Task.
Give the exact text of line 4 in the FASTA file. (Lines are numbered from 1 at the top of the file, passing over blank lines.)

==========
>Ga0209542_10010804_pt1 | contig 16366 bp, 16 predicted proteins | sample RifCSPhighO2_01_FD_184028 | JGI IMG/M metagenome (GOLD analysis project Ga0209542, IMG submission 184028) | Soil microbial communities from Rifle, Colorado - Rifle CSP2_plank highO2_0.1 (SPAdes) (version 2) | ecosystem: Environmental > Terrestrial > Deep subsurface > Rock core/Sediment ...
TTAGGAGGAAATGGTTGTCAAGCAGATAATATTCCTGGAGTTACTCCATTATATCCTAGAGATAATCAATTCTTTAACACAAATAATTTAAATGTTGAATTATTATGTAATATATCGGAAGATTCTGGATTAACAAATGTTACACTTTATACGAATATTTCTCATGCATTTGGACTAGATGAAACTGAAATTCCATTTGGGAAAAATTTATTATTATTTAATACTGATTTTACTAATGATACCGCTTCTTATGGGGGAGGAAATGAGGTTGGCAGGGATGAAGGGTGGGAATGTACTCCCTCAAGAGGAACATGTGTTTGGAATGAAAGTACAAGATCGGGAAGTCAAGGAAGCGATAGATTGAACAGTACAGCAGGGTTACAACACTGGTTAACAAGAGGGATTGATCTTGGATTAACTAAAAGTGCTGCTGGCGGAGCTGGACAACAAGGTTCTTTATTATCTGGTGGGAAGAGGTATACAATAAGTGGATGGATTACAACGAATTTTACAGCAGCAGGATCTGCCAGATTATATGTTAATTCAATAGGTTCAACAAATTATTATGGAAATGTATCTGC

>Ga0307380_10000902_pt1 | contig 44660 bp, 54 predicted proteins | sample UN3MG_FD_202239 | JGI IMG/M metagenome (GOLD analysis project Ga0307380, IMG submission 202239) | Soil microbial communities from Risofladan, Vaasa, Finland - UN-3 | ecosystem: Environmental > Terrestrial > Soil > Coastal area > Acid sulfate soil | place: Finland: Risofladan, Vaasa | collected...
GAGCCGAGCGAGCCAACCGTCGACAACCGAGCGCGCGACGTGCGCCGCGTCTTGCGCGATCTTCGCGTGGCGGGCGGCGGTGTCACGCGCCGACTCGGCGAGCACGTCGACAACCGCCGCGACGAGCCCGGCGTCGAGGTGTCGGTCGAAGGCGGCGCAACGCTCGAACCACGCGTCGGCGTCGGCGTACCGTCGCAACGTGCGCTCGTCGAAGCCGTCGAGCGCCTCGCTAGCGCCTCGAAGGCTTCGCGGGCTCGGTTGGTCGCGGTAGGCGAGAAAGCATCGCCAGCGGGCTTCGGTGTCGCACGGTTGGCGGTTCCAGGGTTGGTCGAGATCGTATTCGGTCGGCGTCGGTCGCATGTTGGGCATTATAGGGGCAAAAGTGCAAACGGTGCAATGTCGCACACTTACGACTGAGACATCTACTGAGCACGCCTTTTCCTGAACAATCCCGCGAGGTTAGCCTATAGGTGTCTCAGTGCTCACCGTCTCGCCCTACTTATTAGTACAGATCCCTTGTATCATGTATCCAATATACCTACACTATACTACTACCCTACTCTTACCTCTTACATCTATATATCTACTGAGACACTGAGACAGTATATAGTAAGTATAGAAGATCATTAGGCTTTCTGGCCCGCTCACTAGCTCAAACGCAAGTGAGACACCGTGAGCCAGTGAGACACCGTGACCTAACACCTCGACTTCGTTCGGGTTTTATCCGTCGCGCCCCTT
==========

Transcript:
GAGCCGAGCGAGCCAACCGTCGACAACCGAGCGCGCGACGTGCGCCGCGTCTTGCGCGATCTTCGCGTGGCGGGCGGCGGTGTCACGCGCCGACTCGGCGAGCACGTCGACAACCGCCGCGACGAGCCCGGCGTCGAGGTGTCGGTCGAAGGCGGCGCAACGCTCGAACCACGCGTCGGCGTCGGCGTACCGTCGCAACGTGCGCTCGTCGAAGCCGTCGAGCGCCTCGCTAGCGCCTCGAAGGCTTCGCGGGCTCGGTTGGTCGCGGTAGGCGAGAAAGCATCGCCAGCGGGCTTCGGTGTCGCACGGTTGGCGGTTCCAGGGTTGGTCGAGATCGTATTCGGTCGGCGTCGGTCGCATGTTGGGCATTATAGGGGCAAAAGTGCAAACGGTGCAATGTCGCACACTTACGACTGAGACATCTACTGAGCACGCCTTTTCCTGAACAATCCCGCGAGGTTAGCCTATAGGTGTCTCAGTGCTCACCGTCTCGCCCTACTTATTAGTACAGATCCCTTGTATCATGTATCCAATATACCTACACTATACTACTACCCTACTCTTACCTCTTACATCTATATATCTACTGAGACACTGAGACAGTATATAGTAAGTATAGAAGATCATTAGGCTTTCTGGCCCGCTCACTAGCTCAAACGCAAGTGAGACACCGTGAGCCAGTGAGACACCGTGACCTAACACCTCGACTTCGTTCGGGTTTTATCCGTCGCGCCCCTT